Jane Van Ryan
Posted November 9, 2010
API and a group of food and farm industry associations filed a lawsuit today with the Court of Appeals for the D.C. Circuit against the Environmental Protection Agency's (EPA) E15 waiver decision.
The suit says the EPA lacks the statutory authority to approve an increase in the ethanol content of gasoline from 10 percent to 15 percent only for use in 2007 and newer model year cars and light-duty trucks. Further, it says the waiver was approved before testing was completed on the safety, performance and environmental impacts of the new fuel.
"The EPA's partial waiver is premature," said API's Director of Downstream Operations Bob Greco, "and puts consumers at risk. Ongoing testing by our industry, the automakers and the Department of Energy...[has] revealed potential safety and performance problems that could affect consumers and the investments they've made in their automobiles."
More specifically, the Coordinating Research Council (CRC), which is conducting the research on ethanol-blended fuels, found that fuels containing more than 10 percent ethanol "can lead to compression loss, misfire, and catalyst damage." Additionally, engine manufacturers for outdoor equipment have warned that "putting anything other than E10 in non-road, small engines can cause performance irregularities and equipment failure."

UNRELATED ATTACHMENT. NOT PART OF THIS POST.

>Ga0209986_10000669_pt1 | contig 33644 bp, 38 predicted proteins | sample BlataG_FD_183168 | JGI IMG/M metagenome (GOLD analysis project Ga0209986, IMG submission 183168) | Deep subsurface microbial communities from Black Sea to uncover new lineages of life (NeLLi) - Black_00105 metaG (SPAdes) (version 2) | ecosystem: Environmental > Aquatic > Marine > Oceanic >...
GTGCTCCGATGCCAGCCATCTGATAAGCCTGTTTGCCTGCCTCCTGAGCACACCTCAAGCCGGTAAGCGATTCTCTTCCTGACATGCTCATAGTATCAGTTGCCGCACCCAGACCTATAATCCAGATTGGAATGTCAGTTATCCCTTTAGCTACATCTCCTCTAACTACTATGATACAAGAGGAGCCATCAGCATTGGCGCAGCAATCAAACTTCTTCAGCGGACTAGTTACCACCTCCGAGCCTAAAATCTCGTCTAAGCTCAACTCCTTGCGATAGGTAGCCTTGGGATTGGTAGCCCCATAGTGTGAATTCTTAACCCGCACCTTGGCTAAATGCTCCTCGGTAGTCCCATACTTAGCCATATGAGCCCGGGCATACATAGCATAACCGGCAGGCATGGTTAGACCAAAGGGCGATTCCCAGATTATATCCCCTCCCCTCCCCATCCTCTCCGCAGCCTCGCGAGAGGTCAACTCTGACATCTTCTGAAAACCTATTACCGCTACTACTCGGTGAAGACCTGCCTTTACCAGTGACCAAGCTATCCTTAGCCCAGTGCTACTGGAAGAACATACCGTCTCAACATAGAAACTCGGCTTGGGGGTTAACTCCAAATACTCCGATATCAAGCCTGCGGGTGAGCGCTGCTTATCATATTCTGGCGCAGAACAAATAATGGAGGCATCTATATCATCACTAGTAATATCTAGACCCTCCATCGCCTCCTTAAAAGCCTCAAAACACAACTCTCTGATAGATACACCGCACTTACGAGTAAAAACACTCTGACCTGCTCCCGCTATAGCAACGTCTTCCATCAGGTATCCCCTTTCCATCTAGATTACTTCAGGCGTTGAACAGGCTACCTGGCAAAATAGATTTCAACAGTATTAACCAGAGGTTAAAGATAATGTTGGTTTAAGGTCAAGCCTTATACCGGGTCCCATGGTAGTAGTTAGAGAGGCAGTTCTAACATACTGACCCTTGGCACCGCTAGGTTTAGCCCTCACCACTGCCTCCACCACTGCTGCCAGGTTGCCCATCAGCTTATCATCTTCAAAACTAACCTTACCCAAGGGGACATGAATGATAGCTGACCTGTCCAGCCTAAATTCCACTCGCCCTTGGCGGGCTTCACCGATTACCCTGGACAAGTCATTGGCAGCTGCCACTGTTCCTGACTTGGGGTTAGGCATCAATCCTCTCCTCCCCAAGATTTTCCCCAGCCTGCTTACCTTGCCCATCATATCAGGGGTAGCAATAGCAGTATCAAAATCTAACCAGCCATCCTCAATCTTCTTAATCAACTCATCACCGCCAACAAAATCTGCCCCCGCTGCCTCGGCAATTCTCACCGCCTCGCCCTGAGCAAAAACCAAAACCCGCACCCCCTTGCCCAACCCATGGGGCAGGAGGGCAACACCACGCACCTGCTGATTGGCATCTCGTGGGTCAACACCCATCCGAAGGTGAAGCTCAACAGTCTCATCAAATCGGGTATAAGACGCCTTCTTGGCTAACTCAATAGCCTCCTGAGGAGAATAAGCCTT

API remains committed to the use of renewable fuels in the nation's energy mix. In fact, the U.S. oil and natural gas industry is the largest consumer of ethanol and other biofuels. But new fuels should be introduced in a manner that protects consumers.
As Bob Greco explains, "rushing to allow more ethanol before we know if it is safe could be disastrous for consumers and could jeopardize the future of renewable fuels."
The trade associations who filed the suit along with API today include the Grocery Manufacturers Association, the American Frozen Food Institute, the American Meat Institute, the National Chicken Council, the National Council of Chain Restaurants of the National Retail Federation, the National Meat Association, the National Pork Producers Council, the National Turkey Federation and the Snack Food Federation.
ABOUT THE AUTHOR
Jane Van Ryan was formerly senior communications manager and new media advisor at the American Petroleum Institute (API), where she wrote blog posts and produced podcasts and videos. Before coming to API, Jane managed communications for a large science and engineering corporation, and for a top-tier research and engineering university. A few years ago, you might have seen her in your living room when she delivered the news on television. Jane officially retired from API in 2011 and now freelances as an independent communications consultant when not gardening at her farm in Virginia.